is essentially one question. Please do not think that I am "badgering" you
              either. I am merely curious and I write with the utmost respect, honor, and
              sincerity. I have no hidden agenda. haha Just to reiterate, I am writing
              with a genuine disposition.

              P.S. thanks for your help on the flood also.

              your friend in studies,
              grant polle
              usa
            • Grant
              My reply to David was intended to be a personal e-mail. I did not mean to write to the list. My apologies, grant polle usa
              Message 6 of 7 , Mar 6 8:06 AM
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                My reply to David was intended to be a personal e-mail. I did not mean to
                write to the list.

                My apologies,
                grant polle
                usa
              • Tyler F. Williams
                It appears (at least accoridng to the biblio below) that the use of the tetragrammaton in the LXX is not OG, but is a later development. A couple good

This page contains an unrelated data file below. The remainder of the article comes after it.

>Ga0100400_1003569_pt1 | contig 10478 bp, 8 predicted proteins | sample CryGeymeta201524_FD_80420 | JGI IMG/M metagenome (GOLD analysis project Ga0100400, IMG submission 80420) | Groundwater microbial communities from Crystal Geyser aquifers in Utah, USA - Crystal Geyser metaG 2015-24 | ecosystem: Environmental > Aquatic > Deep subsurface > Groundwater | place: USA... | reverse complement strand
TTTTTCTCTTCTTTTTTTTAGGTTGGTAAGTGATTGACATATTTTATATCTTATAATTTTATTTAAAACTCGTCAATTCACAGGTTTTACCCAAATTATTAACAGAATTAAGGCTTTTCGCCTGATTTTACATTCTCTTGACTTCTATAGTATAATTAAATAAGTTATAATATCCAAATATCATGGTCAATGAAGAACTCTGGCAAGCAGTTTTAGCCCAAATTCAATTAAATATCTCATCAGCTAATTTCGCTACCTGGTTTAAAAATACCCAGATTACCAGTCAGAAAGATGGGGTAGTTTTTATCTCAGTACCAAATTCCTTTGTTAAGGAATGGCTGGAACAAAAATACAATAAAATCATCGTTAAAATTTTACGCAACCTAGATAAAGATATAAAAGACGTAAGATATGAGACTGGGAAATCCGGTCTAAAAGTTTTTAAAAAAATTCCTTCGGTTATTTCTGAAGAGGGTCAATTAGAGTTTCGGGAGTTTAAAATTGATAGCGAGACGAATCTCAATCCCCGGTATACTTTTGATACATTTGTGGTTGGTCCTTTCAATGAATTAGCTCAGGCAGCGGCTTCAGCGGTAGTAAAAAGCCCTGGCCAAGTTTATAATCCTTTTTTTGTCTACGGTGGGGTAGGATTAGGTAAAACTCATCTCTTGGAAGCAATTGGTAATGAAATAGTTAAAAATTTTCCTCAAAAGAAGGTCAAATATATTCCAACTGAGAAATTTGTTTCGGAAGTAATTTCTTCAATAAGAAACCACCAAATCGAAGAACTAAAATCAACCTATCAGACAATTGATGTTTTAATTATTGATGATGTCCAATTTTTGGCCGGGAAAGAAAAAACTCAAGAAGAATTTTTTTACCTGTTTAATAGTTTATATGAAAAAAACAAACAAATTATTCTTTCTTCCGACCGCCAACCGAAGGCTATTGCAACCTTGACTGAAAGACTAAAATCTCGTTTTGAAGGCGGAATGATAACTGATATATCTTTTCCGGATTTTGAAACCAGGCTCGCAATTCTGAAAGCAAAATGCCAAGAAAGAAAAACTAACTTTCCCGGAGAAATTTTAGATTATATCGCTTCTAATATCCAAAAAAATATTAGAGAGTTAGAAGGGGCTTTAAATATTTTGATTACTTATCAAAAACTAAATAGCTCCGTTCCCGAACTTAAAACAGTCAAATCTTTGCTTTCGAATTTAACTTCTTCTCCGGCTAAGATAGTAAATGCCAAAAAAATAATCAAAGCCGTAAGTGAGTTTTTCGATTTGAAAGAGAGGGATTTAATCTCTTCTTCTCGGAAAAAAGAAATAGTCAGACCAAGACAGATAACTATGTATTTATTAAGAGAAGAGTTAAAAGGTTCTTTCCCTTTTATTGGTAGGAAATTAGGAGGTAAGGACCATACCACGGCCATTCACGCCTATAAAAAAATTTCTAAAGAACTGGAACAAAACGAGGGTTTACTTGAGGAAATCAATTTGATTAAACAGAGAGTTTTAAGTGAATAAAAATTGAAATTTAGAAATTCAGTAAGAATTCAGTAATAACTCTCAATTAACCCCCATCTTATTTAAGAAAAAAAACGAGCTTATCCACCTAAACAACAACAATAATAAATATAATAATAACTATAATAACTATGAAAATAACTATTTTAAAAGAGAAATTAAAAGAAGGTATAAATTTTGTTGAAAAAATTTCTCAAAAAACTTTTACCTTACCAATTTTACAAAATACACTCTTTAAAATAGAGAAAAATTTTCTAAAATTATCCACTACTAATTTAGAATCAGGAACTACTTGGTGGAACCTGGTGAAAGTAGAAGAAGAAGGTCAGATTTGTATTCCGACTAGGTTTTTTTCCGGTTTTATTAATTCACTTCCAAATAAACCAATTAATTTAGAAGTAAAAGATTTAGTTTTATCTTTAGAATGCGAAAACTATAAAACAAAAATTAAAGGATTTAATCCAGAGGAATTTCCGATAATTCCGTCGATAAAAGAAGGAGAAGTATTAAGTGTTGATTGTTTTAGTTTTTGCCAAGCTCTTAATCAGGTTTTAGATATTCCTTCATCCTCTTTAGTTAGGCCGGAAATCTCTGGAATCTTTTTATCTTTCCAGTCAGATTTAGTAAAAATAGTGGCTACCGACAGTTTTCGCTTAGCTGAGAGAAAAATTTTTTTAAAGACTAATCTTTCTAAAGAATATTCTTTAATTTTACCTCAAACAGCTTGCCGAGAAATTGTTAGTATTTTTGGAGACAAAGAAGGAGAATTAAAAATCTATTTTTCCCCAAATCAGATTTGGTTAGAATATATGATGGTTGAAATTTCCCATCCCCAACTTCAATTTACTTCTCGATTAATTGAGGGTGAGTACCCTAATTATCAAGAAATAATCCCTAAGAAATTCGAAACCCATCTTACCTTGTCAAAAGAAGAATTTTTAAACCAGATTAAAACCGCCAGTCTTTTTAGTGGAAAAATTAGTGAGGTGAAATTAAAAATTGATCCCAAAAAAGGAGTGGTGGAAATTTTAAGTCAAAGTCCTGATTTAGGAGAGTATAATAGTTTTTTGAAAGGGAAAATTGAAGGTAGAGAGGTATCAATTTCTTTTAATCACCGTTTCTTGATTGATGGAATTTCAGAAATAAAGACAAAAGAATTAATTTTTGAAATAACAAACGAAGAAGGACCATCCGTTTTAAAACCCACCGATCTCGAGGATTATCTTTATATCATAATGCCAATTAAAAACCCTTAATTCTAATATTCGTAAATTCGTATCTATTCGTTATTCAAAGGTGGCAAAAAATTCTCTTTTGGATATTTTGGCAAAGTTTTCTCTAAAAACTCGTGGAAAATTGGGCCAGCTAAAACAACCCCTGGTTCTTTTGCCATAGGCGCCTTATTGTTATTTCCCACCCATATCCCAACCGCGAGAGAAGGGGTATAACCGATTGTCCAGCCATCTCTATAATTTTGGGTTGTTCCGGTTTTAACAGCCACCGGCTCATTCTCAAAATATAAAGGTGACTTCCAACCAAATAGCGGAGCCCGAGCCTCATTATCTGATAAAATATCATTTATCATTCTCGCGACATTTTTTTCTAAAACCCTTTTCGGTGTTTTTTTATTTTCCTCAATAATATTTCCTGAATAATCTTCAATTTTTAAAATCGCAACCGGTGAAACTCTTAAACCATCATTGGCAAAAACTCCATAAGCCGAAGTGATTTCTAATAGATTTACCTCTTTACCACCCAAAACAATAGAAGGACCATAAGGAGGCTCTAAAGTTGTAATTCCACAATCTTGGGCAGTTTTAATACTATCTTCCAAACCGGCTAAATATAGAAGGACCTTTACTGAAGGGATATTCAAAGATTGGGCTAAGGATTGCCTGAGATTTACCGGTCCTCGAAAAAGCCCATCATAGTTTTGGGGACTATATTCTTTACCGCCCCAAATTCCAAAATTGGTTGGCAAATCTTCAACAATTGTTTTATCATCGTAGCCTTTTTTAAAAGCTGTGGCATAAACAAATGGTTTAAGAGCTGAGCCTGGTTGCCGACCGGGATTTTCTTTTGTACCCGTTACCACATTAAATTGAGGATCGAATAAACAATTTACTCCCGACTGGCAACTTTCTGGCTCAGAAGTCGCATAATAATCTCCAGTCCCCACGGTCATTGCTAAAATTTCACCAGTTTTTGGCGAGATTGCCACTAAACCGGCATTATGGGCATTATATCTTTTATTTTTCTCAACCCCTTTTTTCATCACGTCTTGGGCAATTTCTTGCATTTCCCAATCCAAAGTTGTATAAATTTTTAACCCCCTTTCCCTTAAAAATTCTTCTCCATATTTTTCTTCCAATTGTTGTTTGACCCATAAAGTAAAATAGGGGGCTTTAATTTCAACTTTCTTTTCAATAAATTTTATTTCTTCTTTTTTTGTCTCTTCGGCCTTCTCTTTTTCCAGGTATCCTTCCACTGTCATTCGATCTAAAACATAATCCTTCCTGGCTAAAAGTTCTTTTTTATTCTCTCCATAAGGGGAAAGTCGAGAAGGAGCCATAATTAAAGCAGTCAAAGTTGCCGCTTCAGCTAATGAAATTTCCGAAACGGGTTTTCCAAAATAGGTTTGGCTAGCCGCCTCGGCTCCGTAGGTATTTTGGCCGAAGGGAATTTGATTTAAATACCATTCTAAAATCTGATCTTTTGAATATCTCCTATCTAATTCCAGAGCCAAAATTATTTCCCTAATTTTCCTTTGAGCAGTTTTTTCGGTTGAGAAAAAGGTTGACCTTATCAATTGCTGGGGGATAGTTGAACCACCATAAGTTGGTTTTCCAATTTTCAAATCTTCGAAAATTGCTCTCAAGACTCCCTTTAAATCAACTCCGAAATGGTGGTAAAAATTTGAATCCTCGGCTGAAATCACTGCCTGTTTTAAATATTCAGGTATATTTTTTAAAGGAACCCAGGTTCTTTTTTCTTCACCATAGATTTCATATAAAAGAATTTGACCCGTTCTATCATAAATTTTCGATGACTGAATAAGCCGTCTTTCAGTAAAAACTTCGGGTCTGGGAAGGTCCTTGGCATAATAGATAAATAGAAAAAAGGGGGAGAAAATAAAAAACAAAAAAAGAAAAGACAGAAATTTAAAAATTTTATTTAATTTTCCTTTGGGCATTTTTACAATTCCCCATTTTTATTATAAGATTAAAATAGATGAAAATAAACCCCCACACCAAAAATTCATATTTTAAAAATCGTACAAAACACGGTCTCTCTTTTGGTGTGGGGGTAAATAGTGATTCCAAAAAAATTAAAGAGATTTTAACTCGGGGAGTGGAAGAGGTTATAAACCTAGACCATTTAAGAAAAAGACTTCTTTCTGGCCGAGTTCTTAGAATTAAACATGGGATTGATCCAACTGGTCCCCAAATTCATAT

Message 7 of 7 , Mar 7 9:41 PM
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                  It appears (at least accoridng to the biblio below) that the use of the
                  tetragrammaton in the LXX is not OG, but is a later development. A couple
                  good references are:

                  Skehan, P. W. (1980). “The Divine Name at Qumran, in the Masada Scroll, and
                  in the Septuagint.” BIOSCS 13: 14-44.

                  Pietersma, A. (1984). Kurios or Tetragram: A Renewed Quest for the Original
                  Septuagint. De Septuaginta. Studies in Honour of John William Wevers on His
                  Sixty-fifth Birthday. A. Pietersma and C. Cox. Mississauga, ON, Benben
                  Publications: 85-101.

                  There was also a article in JBL that I can't find the reference to. Hope
                  this helps.

                  -Tyler
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                  Tyler F. Williams
                  Assistant Professor of Old Testament/Hebrew Bible, NABC/EBS
                  11525 - 23 Avenue, Edmonton, AB, Canada T6J 4T3
                  Phone: (780) 431-5217/ Toll Free: 1-800-567-4988/ Fax: (780) 436-9416
                  Web Page: http://www.nabcebs.ab.ca/~twilliam